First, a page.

Immigration judges turning down more asylum seekers, as Trump administration presses for crackdown
The number of asylum cases in which immigration judges find that an immigrant has a “credible fear” of persecution has dropped sharply this year — a shift that leads to swifter deportations and provides an early glimpse at the narrowing path to refuge for many under the Trump administration, according to a report released Monday.
Researchers with the Transactional Records Access Clearinghouse at Syracuse University reported that immigration judges found asylum seekers had provided enough evidence to establish they had a credible fear in 14.7% of cases heard since January — about half as often as the same period in 2017.
Immigrants who show that their fears are credible can stay in the U.S. and advance to the next stage of the asylum process. Those who don’t are subject to deportation. Credible fear of persecution can be based on an applicant’s religion, race or political opinion, or membership in a specific social group.
Credible fear reviews apply to many parents now arriving at the Southwest border with children.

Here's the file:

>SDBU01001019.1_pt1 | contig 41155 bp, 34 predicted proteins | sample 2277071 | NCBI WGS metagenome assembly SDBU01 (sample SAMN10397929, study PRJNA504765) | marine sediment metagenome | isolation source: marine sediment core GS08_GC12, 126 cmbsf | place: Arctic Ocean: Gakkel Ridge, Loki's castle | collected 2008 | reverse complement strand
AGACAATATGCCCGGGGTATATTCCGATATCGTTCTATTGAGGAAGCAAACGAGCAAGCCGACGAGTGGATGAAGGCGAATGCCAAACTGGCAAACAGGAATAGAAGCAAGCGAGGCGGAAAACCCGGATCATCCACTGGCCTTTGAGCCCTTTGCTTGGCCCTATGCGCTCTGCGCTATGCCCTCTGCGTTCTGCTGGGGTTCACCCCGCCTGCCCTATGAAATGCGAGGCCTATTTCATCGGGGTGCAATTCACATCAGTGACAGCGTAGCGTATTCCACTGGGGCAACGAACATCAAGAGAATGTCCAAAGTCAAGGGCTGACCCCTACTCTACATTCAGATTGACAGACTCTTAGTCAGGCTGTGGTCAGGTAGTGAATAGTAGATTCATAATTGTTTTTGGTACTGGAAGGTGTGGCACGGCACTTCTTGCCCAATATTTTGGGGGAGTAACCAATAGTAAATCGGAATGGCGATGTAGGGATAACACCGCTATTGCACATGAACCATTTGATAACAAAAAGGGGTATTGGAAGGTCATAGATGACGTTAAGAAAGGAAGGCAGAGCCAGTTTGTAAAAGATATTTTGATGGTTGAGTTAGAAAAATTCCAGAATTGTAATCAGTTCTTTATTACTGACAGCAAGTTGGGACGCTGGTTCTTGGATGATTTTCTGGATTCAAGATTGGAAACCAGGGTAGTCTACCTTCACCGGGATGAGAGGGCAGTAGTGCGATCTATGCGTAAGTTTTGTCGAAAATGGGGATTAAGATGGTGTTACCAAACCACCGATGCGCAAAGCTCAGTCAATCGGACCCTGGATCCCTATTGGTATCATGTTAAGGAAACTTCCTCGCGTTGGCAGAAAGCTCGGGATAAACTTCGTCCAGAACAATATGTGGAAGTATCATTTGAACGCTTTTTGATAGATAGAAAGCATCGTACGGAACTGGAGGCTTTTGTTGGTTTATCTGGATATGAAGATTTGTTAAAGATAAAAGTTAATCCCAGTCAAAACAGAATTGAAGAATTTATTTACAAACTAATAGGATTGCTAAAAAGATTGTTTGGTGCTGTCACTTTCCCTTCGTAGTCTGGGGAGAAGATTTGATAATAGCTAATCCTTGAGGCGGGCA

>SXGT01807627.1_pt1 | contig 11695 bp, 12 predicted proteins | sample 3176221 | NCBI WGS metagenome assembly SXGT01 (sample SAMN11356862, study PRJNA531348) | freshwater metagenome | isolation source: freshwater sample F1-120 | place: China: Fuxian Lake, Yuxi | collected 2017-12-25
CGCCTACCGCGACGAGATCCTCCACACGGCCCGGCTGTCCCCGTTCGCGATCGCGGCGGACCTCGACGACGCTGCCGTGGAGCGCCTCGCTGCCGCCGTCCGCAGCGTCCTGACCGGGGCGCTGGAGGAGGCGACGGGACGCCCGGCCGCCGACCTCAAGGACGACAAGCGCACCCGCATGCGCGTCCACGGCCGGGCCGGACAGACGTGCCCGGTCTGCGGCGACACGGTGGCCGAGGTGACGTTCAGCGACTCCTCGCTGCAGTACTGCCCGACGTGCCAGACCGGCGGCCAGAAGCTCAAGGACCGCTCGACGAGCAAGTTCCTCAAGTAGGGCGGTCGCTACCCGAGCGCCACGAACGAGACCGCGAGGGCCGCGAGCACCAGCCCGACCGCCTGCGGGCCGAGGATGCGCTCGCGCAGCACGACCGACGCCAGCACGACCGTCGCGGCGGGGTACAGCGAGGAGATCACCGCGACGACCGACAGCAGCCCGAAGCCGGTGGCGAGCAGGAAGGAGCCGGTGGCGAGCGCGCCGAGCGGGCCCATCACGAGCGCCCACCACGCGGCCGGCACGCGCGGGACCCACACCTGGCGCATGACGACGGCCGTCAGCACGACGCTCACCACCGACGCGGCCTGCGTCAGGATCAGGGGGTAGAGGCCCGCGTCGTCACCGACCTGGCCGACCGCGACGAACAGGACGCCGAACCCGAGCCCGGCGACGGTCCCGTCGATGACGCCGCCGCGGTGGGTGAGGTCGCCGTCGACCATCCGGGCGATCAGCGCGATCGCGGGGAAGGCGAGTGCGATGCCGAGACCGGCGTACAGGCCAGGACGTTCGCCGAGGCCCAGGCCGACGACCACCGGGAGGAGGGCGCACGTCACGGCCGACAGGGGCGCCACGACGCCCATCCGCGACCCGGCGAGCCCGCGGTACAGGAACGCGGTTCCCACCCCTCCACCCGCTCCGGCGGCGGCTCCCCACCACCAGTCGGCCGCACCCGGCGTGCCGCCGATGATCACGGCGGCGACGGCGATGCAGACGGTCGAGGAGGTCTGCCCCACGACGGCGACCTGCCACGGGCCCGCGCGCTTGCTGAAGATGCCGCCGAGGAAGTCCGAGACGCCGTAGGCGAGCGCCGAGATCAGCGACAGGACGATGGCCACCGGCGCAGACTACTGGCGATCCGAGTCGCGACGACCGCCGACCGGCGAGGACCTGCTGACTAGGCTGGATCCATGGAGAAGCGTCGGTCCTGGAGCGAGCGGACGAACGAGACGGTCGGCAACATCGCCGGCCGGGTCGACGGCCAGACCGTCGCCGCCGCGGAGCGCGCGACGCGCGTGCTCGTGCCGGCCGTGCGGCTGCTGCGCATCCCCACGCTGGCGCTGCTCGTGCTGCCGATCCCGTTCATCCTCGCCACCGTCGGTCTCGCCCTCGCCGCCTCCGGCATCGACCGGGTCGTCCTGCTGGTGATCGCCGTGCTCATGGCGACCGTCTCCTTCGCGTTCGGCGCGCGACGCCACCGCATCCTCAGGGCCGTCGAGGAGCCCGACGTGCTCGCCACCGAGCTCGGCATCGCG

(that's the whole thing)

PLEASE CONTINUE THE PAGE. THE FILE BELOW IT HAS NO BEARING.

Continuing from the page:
The decline in favorable rulings comes as Trump administration officials have bashed “meritless” asylum cases. Atty. Gen. Jeff Sessions in October 2017 called on immigration judges to elevate “the threshold standard of proof in credible fear interviews.”
In June, Sessions ordered immigration judges to stop granting asylum to most victims of domestic abuse and gang violence, a move that could block tens of thousands of people, especially women, from seeking refuge in America.
The outcomes varied widely by judge and region, the report found. Since October 2015, for example, judges in Arlington, Va., found that asylum seekers appearing before them had established credible fear of persecution in 60% of cases. Judges in El Paso gave such a favorable ruling in less than 10% of cases.
Judges in Los Angeles found credible fear in about 20% of cases, putting them in about the middle of the range of immigration judges nationwide.
“It has long been clear that the extreme level of disparity now present in asylum adjudication is inconsistent with our country’s commitment to equal justice and the rule of law,” the report said.
Previous studies by the university have captured wide disparities in who is ultimately granted asylum, depending on the immigration judge who takes up the case. The new report is the first to document that sort of wide variation in the early stages of the asylum-seeking process.
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